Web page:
Polyps usually begin developing in these patients within the first decade of life. Patients are often symptomatic between the ages of 10 and 30 years of age.
Around 50% of individuals with familial Peutz-Jeghers syndrome have a heterozygous loss of function mutation in the gene LKB1/STK11. The absence of this mutation does not preclude the presence of Peutz-Jeghers syndrome.
Peutz-Jeghers Syndrome is a rare autosomal dominant syndrome.
The polyps consist of an excess accumulation of arborizing normal tissue such as mucosal glands, smooth muscle, and connective tissue. The polyps occur most frequently in the small intestine and can serve as a lead point for intussusception.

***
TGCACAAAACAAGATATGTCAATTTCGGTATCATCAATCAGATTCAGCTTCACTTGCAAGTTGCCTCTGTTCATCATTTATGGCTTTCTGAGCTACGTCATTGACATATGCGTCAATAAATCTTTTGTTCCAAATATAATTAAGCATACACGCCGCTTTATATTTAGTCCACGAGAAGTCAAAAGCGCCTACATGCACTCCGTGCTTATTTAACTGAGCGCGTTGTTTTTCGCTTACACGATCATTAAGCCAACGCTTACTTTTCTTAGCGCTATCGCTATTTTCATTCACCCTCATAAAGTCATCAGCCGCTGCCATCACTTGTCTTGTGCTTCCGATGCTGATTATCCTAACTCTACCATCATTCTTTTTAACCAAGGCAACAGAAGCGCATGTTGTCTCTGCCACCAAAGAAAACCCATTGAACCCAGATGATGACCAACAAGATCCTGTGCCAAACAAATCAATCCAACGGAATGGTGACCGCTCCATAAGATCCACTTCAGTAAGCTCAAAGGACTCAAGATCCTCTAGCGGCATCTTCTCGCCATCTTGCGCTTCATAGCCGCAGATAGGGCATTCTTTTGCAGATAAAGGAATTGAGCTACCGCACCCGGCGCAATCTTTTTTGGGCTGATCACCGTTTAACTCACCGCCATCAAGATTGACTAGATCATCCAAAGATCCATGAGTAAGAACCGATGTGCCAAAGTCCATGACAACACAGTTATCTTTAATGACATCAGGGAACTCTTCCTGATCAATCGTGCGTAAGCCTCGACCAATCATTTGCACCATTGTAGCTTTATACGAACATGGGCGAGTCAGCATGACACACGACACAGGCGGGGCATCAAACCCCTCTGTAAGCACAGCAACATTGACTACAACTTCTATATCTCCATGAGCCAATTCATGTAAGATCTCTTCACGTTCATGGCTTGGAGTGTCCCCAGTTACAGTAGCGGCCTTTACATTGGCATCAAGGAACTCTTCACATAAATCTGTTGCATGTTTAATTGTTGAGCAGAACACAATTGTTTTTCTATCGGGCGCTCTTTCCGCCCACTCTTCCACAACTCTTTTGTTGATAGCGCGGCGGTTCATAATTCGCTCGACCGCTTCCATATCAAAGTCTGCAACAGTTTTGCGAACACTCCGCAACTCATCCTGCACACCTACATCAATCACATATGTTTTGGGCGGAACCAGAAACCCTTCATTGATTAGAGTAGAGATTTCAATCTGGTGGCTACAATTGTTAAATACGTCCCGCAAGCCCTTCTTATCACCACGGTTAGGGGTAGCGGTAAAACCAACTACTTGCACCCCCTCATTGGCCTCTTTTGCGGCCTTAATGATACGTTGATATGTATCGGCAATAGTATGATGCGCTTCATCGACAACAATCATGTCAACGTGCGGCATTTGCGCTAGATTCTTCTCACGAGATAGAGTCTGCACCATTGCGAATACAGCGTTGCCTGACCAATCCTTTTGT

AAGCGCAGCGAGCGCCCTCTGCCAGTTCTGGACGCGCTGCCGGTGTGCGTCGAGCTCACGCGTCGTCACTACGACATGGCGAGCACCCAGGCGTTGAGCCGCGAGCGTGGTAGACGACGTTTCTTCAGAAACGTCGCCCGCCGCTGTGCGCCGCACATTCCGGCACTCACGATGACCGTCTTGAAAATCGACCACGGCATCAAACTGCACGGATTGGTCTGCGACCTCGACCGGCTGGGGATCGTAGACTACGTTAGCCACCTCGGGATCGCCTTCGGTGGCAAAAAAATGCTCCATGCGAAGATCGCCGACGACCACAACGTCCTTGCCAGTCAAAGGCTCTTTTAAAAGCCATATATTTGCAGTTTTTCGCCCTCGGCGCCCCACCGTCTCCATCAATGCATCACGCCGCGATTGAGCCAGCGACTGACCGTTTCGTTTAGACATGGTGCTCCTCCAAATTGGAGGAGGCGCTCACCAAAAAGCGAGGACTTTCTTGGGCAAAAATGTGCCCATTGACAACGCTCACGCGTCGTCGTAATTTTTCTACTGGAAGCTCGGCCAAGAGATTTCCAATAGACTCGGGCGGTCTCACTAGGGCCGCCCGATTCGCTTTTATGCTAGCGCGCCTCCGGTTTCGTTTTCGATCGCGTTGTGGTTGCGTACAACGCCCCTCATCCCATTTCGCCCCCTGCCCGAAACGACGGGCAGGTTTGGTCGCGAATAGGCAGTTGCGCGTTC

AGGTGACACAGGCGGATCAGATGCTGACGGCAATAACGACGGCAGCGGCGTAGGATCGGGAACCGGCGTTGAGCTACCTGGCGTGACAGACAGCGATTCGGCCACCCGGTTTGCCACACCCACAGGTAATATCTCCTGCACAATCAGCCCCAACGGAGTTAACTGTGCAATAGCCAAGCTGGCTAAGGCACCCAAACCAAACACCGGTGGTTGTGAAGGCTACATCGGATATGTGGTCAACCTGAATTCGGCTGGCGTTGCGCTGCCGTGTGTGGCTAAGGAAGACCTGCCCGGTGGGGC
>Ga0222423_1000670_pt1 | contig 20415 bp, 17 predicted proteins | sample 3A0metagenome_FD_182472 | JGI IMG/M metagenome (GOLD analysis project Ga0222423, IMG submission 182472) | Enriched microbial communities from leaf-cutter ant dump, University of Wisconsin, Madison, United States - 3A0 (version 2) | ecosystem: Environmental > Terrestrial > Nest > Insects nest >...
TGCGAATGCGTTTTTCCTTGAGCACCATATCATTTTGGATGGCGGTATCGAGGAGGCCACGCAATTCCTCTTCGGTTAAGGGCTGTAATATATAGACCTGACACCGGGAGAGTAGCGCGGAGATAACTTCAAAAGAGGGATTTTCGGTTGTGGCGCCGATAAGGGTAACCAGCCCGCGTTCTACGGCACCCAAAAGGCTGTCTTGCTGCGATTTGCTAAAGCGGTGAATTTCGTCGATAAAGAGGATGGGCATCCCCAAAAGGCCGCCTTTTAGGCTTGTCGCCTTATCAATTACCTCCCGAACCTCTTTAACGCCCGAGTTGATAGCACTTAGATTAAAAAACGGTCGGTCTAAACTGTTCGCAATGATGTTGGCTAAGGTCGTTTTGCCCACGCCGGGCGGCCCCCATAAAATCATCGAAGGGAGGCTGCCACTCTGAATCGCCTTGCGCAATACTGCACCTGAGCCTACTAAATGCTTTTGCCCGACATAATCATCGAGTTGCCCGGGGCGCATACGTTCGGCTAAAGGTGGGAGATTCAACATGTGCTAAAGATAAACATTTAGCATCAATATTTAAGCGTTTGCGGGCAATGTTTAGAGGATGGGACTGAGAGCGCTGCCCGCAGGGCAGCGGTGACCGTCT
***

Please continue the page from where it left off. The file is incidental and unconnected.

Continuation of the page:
Dark blue to brown macules are present in the mouth (including buccal mucosa), lips, hands, and genitalia.
A positive family history can aid in the diagnosis of Peutz-Jeghers syndrome.
There is an increased risk of colorectal cancer (CRC) and other malignancies. These carcinomas arise independently of the nonmalignant GI hamartomatous polyps. The overall cancer risk is around 50% in the 6th decade, thus, routine cancer surveillance should be performed.
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